A dark man, in nothing but a flowing cloak, lays the seeds into a hollowed stone. The stone is placed onto a roaring fire. The dead suspended above. The seeds pop and burn, releasing a heavy black smoke that curls and creeps around the body. It twitches and shudders, animated but no conscious co-ordination. The man swallows a great lungful of the thick coiling smoke, opens the corpses mouth and breathes deep into its lungs. The corpse awakens.
He talks to the guide about this dream, who laughs at him. He talks to some of the carriers, who don’t understand him and think he is a raving fucking lunatic. ‘Loco,’ they say and cross themselves when he comes near.
The next night the gas runs out as the printer sleeps. The precious preserving vapour dissipates. Water drips. The body thaws. He wakes with no choice. He must save her. He must carry out the ritual. He must. What choice does he have?
Her body is naked and opaque white. It reminds him of a disfigured bone china doll his mother loved, translucent, cracked, lifeless. Slippery and fish soft he hauls her from the crate. Her heels drag, spreading her limpid legs, flabid muscles hang drooped. The carriers cross themselves and mutter, “Malvado.”
“I need to tie her above the fire.” He mimes the actions of binding and hauling. The guide barks orders “átala sobre el fuego.” They string her up like a gutted deer, back supported, neck and head tipped backwards, eyes fallen slightly open. Red lipstick, applied after her death, turned livid plum, smears her cheek like a gash. Hair, grown long and shineless, hangs dripping. Water drops from cold cavities, hissing on the open fire.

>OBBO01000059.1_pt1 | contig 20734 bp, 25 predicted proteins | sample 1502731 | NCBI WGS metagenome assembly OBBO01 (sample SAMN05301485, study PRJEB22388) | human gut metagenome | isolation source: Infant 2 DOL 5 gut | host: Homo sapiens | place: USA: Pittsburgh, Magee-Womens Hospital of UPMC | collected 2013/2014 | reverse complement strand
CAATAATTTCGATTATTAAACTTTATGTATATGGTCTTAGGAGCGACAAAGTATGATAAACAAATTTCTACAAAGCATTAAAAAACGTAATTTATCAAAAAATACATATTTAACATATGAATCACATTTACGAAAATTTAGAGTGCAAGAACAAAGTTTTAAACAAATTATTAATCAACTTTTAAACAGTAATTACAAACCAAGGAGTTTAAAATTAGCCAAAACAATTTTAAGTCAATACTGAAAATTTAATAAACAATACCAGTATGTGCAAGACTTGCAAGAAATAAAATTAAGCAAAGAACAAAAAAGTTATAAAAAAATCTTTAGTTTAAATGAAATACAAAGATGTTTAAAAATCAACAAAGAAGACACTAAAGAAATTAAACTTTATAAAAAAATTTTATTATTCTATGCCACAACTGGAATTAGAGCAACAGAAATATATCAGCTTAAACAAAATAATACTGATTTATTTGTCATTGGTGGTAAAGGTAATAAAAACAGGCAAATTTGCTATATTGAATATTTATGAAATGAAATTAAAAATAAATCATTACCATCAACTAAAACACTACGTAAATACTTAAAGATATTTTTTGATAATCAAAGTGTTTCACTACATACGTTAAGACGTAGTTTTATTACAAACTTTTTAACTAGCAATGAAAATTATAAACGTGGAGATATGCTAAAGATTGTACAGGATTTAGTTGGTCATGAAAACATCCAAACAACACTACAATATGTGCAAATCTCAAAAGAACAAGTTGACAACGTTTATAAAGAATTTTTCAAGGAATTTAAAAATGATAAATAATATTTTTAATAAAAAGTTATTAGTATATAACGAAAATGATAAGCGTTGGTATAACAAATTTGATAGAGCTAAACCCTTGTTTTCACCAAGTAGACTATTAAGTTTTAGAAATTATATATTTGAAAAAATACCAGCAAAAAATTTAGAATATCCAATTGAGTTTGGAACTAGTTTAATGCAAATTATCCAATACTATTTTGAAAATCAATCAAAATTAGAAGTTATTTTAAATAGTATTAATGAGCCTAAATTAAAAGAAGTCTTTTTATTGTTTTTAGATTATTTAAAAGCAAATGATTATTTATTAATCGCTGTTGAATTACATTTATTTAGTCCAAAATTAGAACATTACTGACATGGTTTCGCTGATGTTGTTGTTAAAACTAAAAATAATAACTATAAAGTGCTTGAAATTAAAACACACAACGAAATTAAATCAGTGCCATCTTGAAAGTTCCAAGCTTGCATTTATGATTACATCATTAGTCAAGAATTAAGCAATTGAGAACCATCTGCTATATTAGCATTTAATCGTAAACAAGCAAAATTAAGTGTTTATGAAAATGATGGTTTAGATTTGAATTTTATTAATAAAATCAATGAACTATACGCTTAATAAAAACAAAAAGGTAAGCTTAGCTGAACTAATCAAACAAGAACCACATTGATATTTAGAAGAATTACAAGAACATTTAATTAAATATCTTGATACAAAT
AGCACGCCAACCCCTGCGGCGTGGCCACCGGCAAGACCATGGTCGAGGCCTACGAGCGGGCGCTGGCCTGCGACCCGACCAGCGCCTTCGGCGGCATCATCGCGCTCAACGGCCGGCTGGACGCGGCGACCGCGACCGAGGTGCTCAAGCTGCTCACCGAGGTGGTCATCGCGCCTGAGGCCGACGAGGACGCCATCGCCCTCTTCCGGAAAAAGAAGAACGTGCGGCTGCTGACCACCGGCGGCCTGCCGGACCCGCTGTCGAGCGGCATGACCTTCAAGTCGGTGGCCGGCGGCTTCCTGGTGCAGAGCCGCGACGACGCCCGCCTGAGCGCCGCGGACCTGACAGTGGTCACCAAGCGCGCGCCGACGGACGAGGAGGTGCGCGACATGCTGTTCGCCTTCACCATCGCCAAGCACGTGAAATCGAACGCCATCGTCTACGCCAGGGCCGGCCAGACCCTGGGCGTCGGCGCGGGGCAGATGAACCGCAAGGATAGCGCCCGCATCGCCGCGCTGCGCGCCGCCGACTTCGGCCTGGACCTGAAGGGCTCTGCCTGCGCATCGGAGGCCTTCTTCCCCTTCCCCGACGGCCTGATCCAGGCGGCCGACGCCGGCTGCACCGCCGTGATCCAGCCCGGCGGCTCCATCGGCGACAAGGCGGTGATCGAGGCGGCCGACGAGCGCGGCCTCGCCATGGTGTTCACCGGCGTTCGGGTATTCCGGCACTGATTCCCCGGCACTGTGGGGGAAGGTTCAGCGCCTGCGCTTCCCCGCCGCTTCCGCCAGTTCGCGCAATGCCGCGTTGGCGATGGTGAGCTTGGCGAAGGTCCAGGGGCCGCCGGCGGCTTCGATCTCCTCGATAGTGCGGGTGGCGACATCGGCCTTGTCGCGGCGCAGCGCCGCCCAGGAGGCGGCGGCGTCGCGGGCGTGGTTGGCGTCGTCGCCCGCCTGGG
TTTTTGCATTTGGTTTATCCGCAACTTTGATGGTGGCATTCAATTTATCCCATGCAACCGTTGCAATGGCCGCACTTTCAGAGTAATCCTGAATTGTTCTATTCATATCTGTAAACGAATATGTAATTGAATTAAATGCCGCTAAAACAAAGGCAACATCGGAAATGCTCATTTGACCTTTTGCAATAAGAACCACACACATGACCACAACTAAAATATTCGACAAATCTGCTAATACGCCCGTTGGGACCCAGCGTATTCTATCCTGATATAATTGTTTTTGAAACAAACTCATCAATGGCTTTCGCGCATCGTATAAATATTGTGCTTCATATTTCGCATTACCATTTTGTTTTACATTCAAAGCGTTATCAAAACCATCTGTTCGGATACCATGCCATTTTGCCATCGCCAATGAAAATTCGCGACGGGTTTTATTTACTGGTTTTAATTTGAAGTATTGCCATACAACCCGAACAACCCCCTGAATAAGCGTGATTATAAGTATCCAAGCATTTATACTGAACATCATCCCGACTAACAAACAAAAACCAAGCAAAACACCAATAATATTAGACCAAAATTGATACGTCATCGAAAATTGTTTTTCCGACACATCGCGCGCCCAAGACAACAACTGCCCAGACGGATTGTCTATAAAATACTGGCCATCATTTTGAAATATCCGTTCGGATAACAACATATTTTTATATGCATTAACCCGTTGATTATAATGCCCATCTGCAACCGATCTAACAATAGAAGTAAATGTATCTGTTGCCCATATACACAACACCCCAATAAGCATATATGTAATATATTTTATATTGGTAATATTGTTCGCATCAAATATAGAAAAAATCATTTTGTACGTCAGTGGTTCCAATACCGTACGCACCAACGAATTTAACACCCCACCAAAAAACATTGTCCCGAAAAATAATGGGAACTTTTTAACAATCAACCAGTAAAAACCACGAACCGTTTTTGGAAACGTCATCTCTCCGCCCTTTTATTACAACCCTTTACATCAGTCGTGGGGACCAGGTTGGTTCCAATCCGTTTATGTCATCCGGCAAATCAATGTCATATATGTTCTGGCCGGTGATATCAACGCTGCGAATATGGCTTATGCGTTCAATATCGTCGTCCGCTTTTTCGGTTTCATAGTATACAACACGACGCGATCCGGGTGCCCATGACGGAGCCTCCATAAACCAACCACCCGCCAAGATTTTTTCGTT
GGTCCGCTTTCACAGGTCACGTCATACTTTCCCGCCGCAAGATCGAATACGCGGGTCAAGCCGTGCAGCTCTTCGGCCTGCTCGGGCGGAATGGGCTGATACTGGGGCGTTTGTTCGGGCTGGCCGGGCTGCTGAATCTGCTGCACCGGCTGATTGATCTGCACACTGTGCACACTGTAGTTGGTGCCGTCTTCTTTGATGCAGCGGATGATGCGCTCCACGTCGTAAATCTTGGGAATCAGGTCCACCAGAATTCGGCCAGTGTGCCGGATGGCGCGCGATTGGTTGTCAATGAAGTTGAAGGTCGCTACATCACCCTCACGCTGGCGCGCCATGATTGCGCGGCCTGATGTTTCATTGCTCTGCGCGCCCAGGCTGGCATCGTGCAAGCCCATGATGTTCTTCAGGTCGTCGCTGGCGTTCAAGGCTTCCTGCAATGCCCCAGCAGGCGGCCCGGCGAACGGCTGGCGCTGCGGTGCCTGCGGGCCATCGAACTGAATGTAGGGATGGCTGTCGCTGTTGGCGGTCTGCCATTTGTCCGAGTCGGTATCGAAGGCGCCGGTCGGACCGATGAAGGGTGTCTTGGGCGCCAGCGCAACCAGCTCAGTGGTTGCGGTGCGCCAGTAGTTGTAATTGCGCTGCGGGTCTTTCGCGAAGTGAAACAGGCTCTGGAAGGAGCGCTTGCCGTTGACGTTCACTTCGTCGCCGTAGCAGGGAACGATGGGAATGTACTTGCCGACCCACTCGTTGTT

In the hazing heat and dust he carries out the ritual as the dream portended.
The pain is immense. It assembles upon itself in a slow gradation; an itch, a discomfort, an ache, a throb, a jolt, a searing, a shock, a gasp, a shout, a scream, an agony, a torture, a trauma, an excruciation, a birth. The light shatters her vision and ruptures it into a haze of shape. Her mind cannot grasp the images, cannot photograph them into sense. They dance and shimmy and will not settle on a concrete. Sound is a vacuum filled with a need, but no recognition comes. It is alien. It is distort. It is void. She screams in her mind.
Smoke, coffee tasting, entwines her spine. It is absorbed, it becomes her. She is smoke, acrid and fluid. Movement evolves in her limbs, twitched spasmodic movement, not controlled, primal. Her spine bends at impossible angles, double jointed arms flail and contorted legs tread impossible steps.
“Please, hold her I need to breathe it into her lungs. Por favor, please. Tree, help me.”
“Loco,” the guide shouts. “devil man, she is an abomination. El diablo, God will curse you both.”
A shot is felt. A succession of waves shattering through her. Warm blood touches her lips. A memory? Smoke explodes into her lungs. It explores through every part of her. It draws who she was from the memories of her cells, her atoms. Her spaces between the meta and physical. Memory forms like a shadowed shadow, smell is enticed, sound learnt. A clack, a clack, drums revolving. Feeling returns to dead. Nerves electric. A charge that brings a scream up through her essence. It erupts in a yowling of raw agony. She is restored. Re-animated. Re-built. Re-live. Returned.
Another shot is felt.
Peter O Connor